In 2016, three young Sudanese immigrants were shot inside the old three-story Victorian where many immigrants lived in Fort Wayne, Indiana. In 1957, a Southern man shot his wife and himself in that same house. Sixty years after her grandparents’ death, the couple’s granddaughter, Tanisha C. Ford, returns to her old family home for Elle to examine the parallel ambitions and roadblocks America presents for both of these communities. For the young Sudanese men, the house was the place they started their new lives in America, away from the routine bombings and incessant violence back home. For Ford’s family, it was the place they and many people of color lived after leaving the Jim Crow South for industrial jobs further north. For both groups, it became a symbol of all the roadblocks to freedom and respect that people of color still face.

Every time I saw another mention of the murders, my heart mourned for the families of Taha, Adam, and Muhannad. I thought of their devastating loss, and of the trauma I can still see in my father and his siblings. Growing up, I didn’t hear many stories about my grandparents; living with that type of tragedy numbs you, atrophying your emotions, and it was too painful for my family to talk about. My father was only 4 when he lost his parents. He can’t recall his mother’s face.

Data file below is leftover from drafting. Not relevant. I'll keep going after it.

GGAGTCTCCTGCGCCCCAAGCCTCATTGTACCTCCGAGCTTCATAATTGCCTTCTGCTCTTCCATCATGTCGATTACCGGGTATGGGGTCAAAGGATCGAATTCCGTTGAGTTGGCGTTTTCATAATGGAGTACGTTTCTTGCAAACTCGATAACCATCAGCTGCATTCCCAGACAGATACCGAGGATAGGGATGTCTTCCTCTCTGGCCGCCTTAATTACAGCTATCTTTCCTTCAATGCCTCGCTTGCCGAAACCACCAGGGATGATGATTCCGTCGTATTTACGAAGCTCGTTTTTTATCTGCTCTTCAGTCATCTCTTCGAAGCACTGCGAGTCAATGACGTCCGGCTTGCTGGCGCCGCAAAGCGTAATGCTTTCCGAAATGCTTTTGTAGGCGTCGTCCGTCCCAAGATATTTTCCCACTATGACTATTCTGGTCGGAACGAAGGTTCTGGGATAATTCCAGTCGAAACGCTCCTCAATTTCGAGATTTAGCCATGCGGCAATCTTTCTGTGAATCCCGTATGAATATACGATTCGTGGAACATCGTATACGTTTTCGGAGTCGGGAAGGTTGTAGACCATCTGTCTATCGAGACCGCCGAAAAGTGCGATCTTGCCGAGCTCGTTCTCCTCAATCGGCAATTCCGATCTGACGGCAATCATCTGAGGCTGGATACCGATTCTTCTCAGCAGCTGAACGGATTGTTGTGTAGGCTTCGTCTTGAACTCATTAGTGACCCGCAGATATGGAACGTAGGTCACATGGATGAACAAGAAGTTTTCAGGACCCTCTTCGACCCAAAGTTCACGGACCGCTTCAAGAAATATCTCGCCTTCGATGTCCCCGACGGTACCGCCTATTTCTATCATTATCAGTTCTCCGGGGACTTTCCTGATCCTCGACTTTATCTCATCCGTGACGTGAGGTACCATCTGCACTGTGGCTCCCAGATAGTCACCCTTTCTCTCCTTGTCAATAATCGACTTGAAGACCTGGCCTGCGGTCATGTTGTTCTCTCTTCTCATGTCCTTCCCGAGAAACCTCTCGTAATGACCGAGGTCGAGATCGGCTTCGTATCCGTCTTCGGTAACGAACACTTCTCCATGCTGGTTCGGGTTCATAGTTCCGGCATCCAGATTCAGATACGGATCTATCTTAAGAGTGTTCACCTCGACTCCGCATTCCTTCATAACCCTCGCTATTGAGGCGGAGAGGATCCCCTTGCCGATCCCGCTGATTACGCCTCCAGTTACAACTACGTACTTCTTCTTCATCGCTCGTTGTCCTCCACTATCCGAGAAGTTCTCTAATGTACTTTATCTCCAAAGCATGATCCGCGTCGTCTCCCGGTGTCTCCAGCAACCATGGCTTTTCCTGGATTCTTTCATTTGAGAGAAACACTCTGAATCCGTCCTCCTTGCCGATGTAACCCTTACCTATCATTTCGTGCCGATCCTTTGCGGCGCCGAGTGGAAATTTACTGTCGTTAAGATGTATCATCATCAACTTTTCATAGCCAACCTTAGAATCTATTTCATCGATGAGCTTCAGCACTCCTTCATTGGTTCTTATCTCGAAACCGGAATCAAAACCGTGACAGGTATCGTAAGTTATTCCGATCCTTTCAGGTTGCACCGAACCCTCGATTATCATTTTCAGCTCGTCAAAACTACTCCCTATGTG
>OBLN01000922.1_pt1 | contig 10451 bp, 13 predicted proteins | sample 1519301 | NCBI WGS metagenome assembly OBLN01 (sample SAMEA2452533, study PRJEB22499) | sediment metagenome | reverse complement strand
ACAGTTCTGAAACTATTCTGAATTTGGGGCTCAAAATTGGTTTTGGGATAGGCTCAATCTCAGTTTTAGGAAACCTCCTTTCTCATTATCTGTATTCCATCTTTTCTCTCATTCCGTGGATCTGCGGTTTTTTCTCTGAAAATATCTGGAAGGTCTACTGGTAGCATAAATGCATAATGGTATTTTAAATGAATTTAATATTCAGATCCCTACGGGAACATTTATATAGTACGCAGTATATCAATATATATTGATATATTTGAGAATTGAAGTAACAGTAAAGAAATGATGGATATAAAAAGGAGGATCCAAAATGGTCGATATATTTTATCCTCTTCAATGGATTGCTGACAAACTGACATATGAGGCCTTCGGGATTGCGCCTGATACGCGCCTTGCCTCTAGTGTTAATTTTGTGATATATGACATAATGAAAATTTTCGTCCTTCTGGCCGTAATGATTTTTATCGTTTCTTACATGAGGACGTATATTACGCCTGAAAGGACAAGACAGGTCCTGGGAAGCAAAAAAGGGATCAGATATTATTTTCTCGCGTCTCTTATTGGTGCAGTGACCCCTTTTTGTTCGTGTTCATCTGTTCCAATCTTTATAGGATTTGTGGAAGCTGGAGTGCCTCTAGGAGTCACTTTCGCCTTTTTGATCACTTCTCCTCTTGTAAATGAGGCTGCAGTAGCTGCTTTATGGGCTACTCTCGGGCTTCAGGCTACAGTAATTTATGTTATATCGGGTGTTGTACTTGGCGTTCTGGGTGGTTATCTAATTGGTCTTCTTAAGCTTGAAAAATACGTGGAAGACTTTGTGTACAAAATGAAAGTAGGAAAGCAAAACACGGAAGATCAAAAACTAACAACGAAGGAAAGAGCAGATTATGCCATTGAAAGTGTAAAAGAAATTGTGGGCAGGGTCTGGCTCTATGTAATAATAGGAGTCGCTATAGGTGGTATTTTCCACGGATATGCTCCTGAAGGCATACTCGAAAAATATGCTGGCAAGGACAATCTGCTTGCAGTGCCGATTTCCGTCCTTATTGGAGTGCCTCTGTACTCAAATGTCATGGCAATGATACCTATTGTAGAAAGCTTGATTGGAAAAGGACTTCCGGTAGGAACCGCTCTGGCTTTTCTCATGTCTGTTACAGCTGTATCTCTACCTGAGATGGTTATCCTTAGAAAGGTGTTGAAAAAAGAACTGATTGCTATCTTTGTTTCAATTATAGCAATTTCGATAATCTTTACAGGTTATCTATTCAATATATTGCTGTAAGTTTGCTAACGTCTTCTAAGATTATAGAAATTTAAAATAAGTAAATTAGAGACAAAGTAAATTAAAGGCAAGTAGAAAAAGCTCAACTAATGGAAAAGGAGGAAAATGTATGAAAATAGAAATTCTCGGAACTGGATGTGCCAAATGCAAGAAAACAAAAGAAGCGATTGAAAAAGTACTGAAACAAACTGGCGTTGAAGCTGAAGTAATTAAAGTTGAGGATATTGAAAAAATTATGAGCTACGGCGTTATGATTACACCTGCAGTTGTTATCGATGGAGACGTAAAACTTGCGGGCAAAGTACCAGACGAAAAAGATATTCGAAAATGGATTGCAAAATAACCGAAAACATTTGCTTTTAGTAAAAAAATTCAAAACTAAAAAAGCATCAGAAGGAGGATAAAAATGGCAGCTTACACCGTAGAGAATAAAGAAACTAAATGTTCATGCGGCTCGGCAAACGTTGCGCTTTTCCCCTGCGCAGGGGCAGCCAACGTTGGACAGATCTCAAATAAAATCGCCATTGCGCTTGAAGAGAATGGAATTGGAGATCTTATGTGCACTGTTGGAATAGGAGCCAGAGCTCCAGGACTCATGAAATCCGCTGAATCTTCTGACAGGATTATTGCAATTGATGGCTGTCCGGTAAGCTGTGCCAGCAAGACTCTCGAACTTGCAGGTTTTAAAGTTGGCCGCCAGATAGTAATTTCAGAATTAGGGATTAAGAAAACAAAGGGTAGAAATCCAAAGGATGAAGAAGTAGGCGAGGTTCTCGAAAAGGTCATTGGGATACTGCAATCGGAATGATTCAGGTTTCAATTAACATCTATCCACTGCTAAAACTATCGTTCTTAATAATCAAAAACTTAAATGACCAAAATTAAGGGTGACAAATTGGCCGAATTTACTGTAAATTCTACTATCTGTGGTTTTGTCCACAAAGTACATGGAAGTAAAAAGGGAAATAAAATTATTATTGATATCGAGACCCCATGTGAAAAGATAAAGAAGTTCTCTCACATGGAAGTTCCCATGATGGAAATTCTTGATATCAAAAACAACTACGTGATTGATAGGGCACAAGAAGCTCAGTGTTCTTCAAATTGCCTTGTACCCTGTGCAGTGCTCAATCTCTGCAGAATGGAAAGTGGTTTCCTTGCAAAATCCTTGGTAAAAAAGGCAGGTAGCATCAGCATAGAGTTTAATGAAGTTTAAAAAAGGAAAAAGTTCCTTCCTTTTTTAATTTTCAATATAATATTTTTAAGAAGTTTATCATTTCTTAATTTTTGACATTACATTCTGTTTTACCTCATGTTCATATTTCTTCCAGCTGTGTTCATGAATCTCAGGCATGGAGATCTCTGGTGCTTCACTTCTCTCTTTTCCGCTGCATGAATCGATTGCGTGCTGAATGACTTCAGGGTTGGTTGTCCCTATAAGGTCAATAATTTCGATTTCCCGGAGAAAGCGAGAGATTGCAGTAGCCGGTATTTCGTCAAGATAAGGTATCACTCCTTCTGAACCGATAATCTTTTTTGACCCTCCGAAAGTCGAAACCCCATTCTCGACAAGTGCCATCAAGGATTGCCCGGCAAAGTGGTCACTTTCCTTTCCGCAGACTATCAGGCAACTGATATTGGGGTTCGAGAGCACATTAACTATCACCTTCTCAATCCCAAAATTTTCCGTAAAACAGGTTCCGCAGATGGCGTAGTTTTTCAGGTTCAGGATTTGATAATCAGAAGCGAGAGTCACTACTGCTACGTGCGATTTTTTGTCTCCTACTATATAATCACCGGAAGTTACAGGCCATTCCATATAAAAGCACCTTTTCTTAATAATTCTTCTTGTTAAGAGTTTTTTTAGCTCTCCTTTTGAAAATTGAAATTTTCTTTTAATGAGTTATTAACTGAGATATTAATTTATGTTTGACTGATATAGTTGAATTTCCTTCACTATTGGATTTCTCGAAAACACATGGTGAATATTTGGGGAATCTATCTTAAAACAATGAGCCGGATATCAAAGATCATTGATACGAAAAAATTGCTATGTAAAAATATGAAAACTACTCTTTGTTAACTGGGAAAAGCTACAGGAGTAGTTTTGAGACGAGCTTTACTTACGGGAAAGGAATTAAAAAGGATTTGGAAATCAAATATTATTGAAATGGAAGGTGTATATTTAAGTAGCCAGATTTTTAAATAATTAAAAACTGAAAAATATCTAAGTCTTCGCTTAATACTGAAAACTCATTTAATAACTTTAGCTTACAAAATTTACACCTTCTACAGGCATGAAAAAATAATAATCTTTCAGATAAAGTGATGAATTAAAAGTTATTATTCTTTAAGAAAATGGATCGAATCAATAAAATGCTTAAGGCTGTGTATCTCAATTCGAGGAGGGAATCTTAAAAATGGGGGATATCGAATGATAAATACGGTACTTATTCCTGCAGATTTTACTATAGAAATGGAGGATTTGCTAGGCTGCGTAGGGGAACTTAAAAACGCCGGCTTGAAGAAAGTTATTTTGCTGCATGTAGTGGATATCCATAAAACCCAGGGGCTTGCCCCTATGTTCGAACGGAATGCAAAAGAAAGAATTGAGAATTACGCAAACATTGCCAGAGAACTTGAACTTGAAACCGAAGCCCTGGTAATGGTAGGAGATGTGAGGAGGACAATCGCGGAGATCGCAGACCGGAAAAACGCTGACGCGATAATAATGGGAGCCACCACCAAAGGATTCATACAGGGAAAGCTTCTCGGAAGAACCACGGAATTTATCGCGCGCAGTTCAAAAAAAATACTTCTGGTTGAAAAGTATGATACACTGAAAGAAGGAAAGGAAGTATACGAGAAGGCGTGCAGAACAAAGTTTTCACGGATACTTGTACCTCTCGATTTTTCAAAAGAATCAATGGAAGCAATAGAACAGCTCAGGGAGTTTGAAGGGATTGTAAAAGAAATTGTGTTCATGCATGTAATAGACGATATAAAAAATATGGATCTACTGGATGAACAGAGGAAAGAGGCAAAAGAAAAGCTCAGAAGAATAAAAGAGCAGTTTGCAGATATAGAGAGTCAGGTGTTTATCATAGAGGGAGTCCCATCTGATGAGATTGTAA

But despite our family’s attempts to keep our history at bay, those memories percolated just under the surface. And after details of the three murders filtered out, my dad and his siblings started to discuss the night my grandparents died. The motives weren’t directly connected: One was a grisly murder of three African immigrants, and the other a grim story of domestic violence. Still, my family noticed parallels. My grandparents’ generation fled the dusty plantations of Jim Crow Alabama for industrial jobs up north. Taha’s family survived daily bombings in Darfur, sometimes sleeping in ditches, to escape the genocide; they’d sold everything they had to come to the United States. For both families, Fort Wayne was supposed to be a place of refuge and new possibilities. Neither family knew that the price of freedom would be death.

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